I spent the day at a Music Tank event in London, centred around Peter Jenner’s somewhat controversial ‘Big Labels are F**ked‘ Report. That may not be its official title, but it’s catchy. Jenner was there as keynote speaker (pictured here with report co-author Matthew Brown), as was a fair representation of the local (London) music industry and digital music stakeholders.
Representatives of Rough Trade, Warner Chappell, Emap Radio, Nokia, MCPS-PRS, AIM, Music Managers Forum, and (even) Sony BMG made the delegates list, as did New Yorker Anthony Volodkin of the superb Hype Machine mp3 blog aggregation site, and a fair scattering of independent music businesspeople. I even got to say ‘hi’ to Jona Lewie and Billy Bragg. I digress.
My head is still swimming and I have fifteen pages of notes from the day, but I thought I’d reveal what I thought was the most interesting occurrence of the day, and deal with the other stuff in days to come.
Music Week editor Martin Talbot was pushing his barrow about the magazine’s Extend The Term campaign to push British Copyright Law down the path of blanket copyright extension. The argument was that such a move would protect the interests of artists and music companies, and incentivise creativity.
Of course, that’s complete nonsense, and he was told so in no uncertain terms by his co-panellist Professor Martin Kretschmer — whose ‘I Am Right And You Are Not So Shut Up’ debating style won considerable admiration from the room.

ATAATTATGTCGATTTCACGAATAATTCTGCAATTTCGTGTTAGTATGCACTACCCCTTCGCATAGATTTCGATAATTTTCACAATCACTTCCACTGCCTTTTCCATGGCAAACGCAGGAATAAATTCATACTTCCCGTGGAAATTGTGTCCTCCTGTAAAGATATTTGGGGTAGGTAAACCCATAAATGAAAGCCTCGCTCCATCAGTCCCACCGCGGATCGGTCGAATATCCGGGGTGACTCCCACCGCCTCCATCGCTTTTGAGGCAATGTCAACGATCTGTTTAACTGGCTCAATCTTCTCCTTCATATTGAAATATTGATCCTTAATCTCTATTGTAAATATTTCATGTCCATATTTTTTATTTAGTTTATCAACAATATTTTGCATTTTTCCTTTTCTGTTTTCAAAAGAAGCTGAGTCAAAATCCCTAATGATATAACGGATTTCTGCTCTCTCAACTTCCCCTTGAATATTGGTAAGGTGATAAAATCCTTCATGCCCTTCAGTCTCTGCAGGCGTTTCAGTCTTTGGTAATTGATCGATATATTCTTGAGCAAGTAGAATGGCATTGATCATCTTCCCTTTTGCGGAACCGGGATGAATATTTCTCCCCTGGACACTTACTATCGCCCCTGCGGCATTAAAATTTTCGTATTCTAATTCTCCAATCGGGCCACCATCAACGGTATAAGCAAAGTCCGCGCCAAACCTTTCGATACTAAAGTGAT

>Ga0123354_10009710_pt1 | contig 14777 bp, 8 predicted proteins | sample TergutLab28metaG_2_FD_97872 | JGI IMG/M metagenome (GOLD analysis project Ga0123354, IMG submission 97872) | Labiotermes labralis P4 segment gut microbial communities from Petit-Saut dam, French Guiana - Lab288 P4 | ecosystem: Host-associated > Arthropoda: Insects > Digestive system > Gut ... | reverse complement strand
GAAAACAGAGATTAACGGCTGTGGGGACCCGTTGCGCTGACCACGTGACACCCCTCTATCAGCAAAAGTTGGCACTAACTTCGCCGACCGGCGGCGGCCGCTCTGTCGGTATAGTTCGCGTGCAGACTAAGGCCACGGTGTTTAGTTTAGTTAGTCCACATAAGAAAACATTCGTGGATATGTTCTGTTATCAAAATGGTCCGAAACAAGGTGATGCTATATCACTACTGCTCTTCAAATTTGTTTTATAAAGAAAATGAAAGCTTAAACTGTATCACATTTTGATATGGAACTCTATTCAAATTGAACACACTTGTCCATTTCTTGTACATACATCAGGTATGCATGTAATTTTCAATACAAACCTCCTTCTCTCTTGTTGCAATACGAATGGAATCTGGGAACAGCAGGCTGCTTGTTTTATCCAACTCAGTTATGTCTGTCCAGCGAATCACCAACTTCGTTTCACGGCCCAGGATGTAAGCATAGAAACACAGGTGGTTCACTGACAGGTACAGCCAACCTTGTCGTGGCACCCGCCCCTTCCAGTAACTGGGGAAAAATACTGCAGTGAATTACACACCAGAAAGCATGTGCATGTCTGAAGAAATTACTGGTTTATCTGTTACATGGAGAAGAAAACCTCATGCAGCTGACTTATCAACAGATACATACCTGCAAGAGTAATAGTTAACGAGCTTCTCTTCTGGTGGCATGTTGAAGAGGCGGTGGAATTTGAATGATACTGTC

The extension of copyright, as you know, shuts down creativity and locks culture up in a legal cage for the benefit of an entire generation of lawyers and a very few corporate interests. It’s not only bad for consumers and artists – it’s bad for music as a whole. I may have said so out loud.
The woman who manages Gotan Project went further to say that in fact all of copyright is broken. Forget extending it – throw it out and start again.
Talbot’s cause was then taken up and supported by IFPI representative Ute Decker, who made the case from the point of view of the international organisation, which — after all – acts in the interests of the entire Phonographic Industry. Copyright Extension was good, she said. It advanced the cause of starving ex-Beatles everywhere, cures puppies of cancer, and rids the world of unwanted hippies. Again, I may be paraphrasing.
And so a show of hands was taken.
Who in the room agreed with the assertion of our representative trade publication and our representative international organisation that existing copyright protection should be extended another 20 years?
Not one. Not even Sony BMG chief Ged Doherty was fooled.
So who in the room agreed with the idea that copyright was completely and fundamentally broken, and should be scrapped in favour of something entirely new and built for purpose for the new media environment?
Pretty much universal assent (though actually, Universal weren’t there).
But the message is clear. If that room was a representative sample of any kind, then NOBODY wants copyright extension. The organisations purporting to look after the interests of the industry and report them fair and true should sit up and take note today.